There is no hatred in these positions, no vilification of fellow human beings, no calls for violence, no death threats or death wishes. Instead, there is a proclamation that all of us have sinned against God, that all of us are fallen and flawed to the very core of our beings, that all of us deserve death and that, through Jesus, God wants to have mercy on all.
In a million years, no one could draw a logical or moral line between this message and the cold-blooded murder of gays and lesbians. Not in a million years.
What has happened is that Christians have pushed back against laws we feel are unjust or unhelpful, especially laws that endanger our most fundamental national freedoms or that could potentially endanger our children.
In response, leftist activists have called us haters and bigots and worse. But that is simply their perception. (I have documented this as well, demonstrating how gay websites have bashed Christian rallies and put ugly words on the mouths of the speakers, whereas in reality not a single speaker engaged in anything resembling hate speech.)
So we simply stand up for marriage and family and for freedoms of religion, conscience and speech in response to a radical LGBT agenda to reshape our nation, and our opponents attack us in the most vile and even hysterical tone, equating us with ISIS and the like.
In other words, the so-called toxic environment that conservative Christians have allegedly created is largely the product of the interpretation put on our words by gay activists and their allies.
The toxicity is not coming from us, and we bear no more responsibility for the actions of a Muslim terrorist in Orlando than we bear for a Muslim terrorist in Falluja.
But there’s one more thing that needs to be addressed.
Followers of Jesus do not pick and choose what we believe. As Augustine once commented, “If you believe what you like in the Gospels, and reject what you don’t like, it is not the gospel you believe, but yourself.”
It’s not up to us to reinterpret a biblical truth because society doesn’t like it or because it’s considered out of fashion. It’s not up to us to tell the Creator what’s best for His creation or tell the Ruler of the universe how things on Earth should go, nor is it our job to lecture the Judge of the world about justice.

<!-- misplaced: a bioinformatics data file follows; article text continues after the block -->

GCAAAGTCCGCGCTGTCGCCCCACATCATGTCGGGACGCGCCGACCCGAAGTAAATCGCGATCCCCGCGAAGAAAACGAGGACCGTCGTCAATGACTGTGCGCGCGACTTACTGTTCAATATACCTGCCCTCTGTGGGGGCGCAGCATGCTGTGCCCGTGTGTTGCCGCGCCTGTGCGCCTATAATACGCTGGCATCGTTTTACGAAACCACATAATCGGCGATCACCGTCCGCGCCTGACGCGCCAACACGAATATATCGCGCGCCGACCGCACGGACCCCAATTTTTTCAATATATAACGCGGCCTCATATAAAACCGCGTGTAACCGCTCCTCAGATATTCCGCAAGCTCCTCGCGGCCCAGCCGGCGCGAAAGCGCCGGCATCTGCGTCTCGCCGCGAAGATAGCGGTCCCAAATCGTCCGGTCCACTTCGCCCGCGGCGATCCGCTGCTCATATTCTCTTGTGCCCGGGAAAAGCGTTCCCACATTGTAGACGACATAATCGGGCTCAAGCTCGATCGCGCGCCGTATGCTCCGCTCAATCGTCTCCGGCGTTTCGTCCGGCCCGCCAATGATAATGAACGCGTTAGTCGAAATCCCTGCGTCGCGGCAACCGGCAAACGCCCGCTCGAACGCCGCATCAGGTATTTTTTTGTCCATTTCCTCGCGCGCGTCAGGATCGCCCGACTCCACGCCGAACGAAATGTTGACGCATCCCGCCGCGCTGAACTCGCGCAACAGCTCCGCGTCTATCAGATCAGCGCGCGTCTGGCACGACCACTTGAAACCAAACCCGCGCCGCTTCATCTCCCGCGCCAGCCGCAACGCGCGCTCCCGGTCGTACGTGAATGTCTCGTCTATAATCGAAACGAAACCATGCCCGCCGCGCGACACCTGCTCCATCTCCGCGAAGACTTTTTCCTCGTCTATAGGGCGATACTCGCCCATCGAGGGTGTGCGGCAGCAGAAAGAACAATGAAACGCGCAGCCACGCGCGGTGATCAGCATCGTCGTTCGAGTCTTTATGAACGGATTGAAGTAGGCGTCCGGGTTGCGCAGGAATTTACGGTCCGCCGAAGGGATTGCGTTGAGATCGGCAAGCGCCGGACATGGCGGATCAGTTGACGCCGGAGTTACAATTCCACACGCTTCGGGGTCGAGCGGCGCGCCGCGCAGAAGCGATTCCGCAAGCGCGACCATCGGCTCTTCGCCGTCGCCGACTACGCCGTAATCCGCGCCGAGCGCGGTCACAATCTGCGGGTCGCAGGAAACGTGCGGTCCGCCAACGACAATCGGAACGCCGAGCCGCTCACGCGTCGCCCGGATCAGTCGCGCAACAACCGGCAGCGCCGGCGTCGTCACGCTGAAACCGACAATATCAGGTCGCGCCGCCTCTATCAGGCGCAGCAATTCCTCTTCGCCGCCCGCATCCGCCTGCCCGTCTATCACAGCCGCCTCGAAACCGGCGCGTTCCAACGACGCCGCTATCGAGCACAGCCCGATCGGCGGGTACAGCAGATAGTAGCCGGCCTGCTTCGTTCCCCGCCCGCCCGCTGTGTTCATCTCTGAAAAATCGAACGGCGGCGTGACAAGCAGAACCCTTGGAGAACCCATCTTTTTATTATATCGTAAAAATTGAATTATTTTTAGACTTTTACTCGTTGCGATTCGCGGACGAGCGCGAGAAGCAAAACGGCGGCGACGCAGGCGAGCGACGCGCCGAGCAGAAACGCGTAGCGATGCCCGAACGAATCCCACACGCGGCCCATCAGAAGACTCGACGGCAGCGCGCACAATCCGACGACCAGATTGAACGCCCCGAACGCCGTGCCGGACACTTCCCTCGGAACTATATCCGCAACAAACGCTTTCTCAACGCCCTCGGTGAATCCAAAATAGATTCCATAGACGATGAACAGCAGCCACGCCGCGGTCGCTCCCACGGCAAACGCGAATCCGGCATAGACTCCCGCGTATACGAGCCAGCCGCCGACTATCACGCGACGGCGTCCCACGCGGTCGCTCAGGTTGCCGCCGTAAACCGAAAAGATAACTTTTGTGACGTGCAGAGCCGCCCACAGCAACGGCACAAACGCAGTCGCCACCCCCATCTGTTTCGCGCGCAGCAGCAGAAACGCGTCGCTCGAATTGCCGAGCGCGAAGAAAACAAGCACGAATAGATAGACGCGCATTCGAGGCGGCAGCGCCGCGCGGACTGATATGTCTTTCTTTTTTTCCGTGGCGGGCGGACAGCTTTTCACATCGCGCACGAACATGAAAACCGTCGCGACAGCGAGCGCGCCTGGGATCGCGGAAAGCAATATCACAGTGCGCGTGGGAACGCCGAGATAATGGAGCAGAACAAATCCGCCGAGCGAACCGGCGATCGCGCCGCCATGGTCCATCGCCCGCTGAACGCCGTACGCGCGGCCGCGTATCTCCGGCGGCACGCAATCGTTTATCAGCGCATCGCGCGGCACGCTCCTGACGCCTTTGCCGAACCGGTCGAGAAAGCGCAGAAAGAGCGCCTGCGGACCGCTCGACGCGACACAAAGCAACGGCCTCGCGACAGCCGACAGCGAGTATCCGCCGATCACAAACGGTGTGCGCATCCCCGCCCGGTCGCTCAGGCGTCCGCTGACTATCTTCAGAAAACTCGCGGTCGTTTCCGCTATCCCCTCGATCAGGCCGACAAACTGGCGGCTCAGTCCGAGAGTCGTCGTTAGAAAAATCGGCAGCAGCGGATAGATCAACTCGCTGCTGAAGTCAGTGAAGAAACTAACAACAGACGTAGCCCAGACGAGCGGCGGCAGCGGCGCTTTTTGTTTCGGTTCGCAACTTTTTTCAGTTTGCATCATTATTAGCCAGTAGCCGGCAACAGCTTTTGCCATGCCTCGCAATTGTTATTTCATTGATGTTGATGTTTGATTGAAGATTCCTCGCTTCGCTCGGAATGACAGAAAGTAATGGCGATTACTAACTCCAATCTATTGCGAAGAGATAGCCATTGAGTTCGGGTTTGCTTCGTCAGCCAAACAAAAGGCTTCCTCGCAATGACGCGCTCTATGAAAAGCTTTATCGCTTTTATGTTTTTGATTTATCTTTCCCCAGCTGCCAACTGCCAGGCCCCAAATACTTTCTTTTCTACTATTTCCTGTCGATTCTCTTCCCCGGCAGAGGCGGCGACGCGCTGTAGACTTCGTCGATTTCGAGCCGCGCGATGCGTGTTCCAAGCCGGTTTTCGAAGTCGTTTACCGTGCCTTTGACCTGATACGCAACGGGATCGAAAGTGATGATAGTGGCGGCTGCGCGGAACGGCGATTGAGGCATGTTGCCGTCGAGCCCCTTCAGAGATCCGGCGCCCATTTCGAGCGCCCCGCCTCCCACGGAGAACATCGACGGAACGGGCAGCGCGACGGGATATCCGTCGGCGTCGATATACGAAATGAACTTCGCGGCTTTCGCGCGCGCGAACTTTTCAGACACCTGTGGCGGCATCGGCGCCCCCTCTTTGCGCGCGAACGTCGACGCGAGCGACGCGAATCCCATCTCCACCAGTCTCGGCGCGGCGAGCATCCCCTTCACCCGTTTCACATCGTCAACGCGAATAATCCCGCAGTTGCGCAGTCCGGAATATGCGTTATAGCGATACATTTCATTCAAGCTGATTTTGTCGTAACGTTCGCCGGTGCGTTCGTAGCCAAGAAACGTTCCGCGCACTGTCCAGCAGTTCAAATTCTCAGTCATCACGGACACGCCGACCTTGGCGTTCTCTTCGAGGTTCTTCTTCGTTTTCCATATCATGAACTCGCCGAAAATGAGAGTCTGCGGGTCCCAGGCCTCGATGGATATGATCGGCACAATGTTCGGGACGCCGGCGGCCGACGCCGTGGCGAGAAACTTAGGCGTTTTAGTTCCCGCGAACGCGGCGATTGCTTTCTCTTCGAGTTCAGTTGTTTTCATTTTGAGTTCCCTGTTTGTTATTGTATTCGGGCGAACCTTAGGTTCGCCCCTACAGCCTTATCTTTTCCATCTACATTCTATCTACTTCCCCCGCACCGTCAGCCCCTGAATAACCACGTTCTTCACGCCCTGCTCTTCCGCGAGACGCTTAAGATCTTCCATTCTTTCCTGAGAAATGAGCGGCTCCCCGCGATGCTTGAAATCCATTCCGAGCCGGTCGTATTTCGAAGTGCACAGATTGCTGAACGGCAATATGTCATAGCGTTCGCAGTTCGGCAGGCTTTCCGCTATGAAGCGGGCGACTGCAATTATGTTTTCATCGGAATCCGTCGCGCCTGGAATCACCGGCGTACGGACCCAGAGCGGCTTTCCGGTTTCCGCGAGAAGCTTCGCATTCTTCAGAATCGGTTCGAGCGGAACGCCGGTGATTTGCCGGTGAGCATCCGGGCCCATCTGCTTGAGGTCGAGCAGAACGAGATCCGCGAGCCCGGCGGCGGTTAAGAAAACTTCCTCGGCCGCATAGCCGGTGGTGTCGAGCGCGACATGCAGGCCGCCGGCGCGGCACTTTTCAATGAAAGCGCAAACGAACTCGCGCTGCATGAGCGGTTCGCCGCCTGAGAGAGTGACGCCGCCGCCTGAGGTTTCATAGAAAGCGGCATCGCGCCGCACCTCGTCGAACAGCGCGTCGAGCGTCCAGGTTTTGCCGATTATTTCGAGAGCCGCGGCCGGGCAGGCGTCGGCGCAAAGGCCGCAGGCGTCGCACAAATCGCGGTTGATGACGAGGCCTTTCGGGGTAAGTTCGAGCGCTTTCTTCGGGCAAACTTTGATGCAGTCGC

And when it comes to homosexual practice, despite many attempts to rewrite the Bible, the verdict remains the same: 1) there is not a single positive reference to homosexual practice in the Bible; 2) every scriptural reference to homosexual practice is decidedly negative (in the strongest of terms); 3) marriage is established as the lifelong union of one man and woman; 4) forgiveness and mercy are offered to all, homosexual and heterosexual alike.
Jonah Goldberg recently asked, “Why Can’t the Left Distinguish Conservative Christians From Islamic Terrorists?”
In my opinion, the answer is willful ignorance.
The leftists have embraced lies about conservative Christians for many years now and they are simply building on the foundation of those lies. Believers in Jesus (and other conservatives) better prepare well for the coming storm.
Dr. Michael Brown (www.askdrbrown.org) is the host of the nationally syndicated Line of Fire radio program. His latest book is The Grace Controversy. Connect with him on Facebook (Facebook mobile) or Twitter (Twitter mobile).